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Why is :memory: in sqlite so slow?

I've been trying to see if there are any performance improvements gained by using in-memory sqlite vs. disk based sqlite. Basically I'd like to trade startup time and memory to get extremely rapid queries which do not hit disk during the course of the application.

However, the following benchmark gives me only a factor of 1.5X in improved speed. Here, I'm generating 1M rows of random data and loading it into both a disk and memory based version of the same table. I then run random queries on both dbs, returning sets of size approx 300k. I expected the memory based version to be considerably faster, but as mentioned I'm only getting 1.5X speedups.

I experimented with several other sizes of dbs and query sets; the advantage of :memory: does seem to go up as the number of rows in the db increases. I'm not sure why the advantage is so small, though I had a few hypotheses:

  • the table used isn't big enough (in rows) to make :memory: a huge winner
  • more joins/tables would make the :memory: advantage more apparent
  • there is some kind of caching going on at the connection or OS level such that the previous results are accessible somehow, corrupting the benchmark
  • there is some kind of hidden disk access going on that I'm not seeing (I haven't tried lsof yet, but I did turn off the PRAGMAs for journaling)

Am I doing something wrong here? Any thoughts on why :memory: isn't producing nearly instant lookups? Here's the benchmark:

==> sqlite_memory_vs_disk_benchmark.py <==

#!/usr/bin/env python
"""Attempt to see whether :memory: offers significant performance benefits.

import os
import time
import sqlite3
import numpy as np

def load_mat(conn,mat):
    c = conn.cursor()

    #Try to avoid hitting disk, trading safety for speed.
    c.execute('PRAGMA temp_store=MEMORY;')
    c.execute('PRAGMA journal_mode=MEMORY;')

    # Make a demo table
    c.execute('create table if not exists demo (id1 int, id2 int, val real);')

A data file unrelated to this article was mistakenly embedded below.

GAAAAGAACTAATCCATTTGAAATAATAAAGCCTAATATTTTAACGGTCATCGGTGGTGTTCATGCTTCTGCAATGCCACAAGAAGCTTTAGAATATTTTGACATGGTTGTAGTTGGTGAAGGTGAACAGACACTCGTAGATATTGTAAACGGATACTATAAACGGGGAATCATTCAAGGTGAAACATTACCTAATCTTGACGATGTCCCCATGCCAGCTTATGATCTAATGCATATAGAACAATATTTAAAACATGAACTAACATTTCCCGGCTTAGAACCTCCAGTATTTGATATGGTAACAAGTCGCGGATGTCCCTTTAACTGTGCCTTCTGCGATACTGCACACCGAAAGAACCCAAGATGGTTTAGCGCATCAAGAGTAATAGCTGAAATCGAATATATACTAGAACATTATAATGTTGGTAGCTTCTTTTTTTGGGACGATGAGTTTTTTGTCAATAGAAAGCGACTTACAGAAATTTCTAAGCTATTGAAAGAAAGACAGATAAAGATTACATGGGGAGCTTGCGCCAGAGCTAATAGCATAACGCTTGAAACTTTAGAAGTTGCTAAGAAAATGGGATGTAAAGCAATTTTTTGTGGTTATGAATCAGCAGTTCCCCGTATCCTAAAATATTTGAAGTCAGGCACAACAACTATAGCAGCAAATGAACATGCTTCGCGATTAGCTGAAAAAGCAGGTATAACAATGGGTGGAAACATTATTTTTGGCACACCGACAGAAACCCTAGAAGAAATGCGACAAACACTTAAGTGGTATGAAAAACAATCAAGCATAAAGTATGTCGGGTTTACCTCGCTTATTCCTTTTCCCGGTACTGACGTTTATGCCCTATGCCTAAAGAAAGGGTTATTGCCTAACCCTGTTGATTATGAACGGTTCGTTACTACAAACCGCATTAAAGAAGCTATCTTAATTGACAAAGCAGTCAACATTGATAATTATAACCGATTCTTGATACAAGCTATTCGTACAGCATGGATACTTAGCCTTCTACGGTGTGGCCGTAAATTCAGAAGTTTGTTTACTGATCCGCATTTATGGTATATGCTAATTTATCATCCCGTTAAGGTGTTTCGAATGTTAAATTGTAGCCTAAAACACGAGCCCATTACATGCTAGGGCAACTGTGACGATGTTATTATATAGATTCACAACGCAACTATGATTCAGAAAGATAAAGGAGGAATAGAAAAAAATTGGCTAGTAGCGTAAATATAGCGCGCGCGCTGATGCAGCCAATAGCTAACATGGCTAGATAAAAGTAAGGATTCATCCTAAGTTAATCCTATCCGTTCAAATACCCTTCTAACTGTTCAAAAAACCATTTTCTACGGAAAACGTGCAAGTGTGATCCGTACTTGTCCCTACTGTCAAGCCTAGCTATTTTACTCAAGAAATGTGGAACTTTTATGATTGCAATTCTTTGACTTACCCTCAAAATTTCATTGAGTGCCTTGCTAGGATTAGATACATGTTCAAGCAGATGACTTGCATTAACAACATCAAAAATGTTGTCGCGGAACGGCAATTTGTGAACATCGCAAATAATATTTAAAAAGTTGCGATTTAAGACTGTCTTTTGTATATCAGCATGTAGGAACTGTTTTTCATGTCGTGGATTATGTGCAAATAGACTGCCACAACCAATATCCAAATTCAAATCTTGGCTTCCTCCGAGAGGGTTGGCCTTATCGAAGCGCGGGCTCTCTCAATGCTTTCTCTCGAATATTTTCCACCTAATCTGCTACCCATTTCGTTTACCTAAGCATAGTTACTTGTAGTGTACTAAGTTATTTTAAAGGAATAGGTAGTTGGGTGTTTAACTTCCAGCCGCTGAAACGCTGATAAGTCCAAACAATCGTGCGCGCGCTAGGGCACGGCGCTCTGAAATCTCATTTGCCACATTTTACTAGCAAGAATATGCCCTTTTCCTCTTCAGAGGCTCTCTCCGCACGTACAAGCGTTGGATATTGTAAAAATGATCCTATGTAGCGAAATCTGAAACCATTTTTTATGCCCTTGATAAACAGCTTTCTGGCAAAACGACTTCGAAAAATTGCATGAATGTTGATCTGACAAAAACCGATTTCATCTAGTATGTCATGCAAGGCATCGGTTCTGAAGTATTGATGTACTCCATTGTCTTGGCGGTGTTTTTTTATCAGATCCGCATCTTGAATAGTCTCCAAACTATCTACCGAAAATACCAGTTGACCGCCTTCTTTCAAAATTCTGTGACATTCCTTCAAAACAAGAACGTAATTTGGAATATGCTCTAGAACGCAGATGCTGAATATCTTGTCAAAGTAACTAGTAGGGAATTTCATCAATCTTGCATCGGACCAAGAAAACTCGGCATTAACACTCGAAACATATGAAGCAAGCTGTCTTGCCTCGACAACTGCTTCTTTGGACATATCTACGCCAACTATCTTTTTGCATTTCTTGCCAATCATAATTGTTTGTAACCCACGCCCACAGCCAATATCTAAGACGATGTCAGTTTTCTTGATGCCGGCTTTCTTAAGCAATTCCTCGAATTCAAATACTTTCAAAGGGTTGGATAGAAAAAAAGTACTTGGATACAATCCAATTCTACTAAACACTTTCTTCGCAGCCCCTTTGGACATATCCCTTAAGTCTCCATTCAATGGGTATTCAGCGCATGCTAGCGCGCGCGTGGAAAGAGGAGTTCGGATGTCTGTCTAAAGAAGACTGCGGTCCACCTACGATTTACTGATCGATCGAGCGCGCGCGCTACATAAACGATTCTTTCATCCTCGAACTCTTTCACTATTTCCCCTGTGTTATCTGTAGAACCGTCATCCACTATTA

c.execute('create index id1_index on demo (id1);')
    c.execute('create index id2_index on demo (id2);')
    for row in mat:
        c.execute('insert into demo values(?,?,?);', (row[0],row[1],row[2]))

def querytime(conn,query):
    start = time.time()
    foo = conn.execute(query).fetchall()
    diff = time.time() - start
    return diff

#1) Build some fake data with 3 columns: int, int, float
nn   = 1000000 #numrows
cmax = 700    #num uniques in 1st col
gmax = 5000   #num uniques in 2nd col

mat = np.zeros((nn,3),dtype='object')
mat[:,0] = np.random.randint(0,cmax,nn)
mat[:,1] = np.random.randint(0,gmax,nn)
mat[:,2] = np.random.uniform(0,1,nn)

#2) Load it into both dbs & build indices
try: os.unlink('foo.sqlite')
except OSError: pass

conn_mem = sqlite3.connect(":memory:")
conn_disk = sqlite3.connect('foo.sqlite')
del mat

#3) Execute a series of random queries and see how long it takes each of these
numqs = 10
numqrows = 300000 #max number of ids of each kind
results = np.zeros((numqs,3))
for qq in range(numqs):
    qsize = np.random.randint(1,numqrows,1)
    id1a = np.sort(np.random.permutation(np.arange(cmax))[0:qsize]) #ensure uniqueness of ids queried
    id2a = np.sort(np.random.permutation(np.arange(gmax))[0:qsize])
    id1s = ','.join([str(xx) for xx in id1a])
    id2s = ','.join([str(xx) for xx in id2a])
    query = 'select * from demo where id1 in (%s) AND id2 in (%s);' % (id1s,id2s)

    results[qq,0] = round(querytime(conn_disk,query),4)
    results[qq,1] = round(querytime(conn_mem,query),4)
    results[qq,2] = int(qsize)

#4) Now look at the results
print "  disk | memory | qsize"
print "-----------------------"
for row in results:
    print "%.4f | %.4f | %d" % (row[0],row[1],row[2])

Here's the results. Note that disk takes about 1.5X as long as memory for a fairly wide range of query sizes.

[ramanujan:~]$python -OO sqlite_memory_vs_disk_clean.py
  disk | memory | qsize
9.0332 | 6.8100 | 12630
9.0905 | 6.6953 | 5894
9.0078 | 6.8384 | 17798
9.1179 | 6.7673 | 60850
9.0629 | 6.8355 | 94854
8.9688 | 6.8093 | 17940
9.0785 | 6.6993 | 58003
9.0309 | 6.8257 | 85663
9.1423 | 6.7411 | 66047
9.1814 | 6.9794 | 11345

Shouldn't RAM be almost instant relative to disk? What's going wrong here?


Some good suggestions here.

I guess the main takehome point for me is that **there's probably no way to make :memory: absolutely faster, but there is a way to make disk access relatively slower. **

In other words, the benchmark is adequately measuring the realistic performance of memory, but not the realistic performance of disk (e.g. because the cache_size pragma is too big or because I'm not doing writes). I'll mess around with those parameters and post my findings when I get a chance.

That said, if there is anyone who thinks I can squeeze some more speed out of the in-memory db (other than by jacking up the cache_size and default_cache_size, which I will do), I'm all ears...

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He was a distant relative. It's an homage :) –  ramanujan Apr 19 '09 at 21:12
Have you tested more complex queries? –  Joe Soul-bringer Dec 8 '09 at 20:48

8 Answers 8

up vote 24 down vote accepted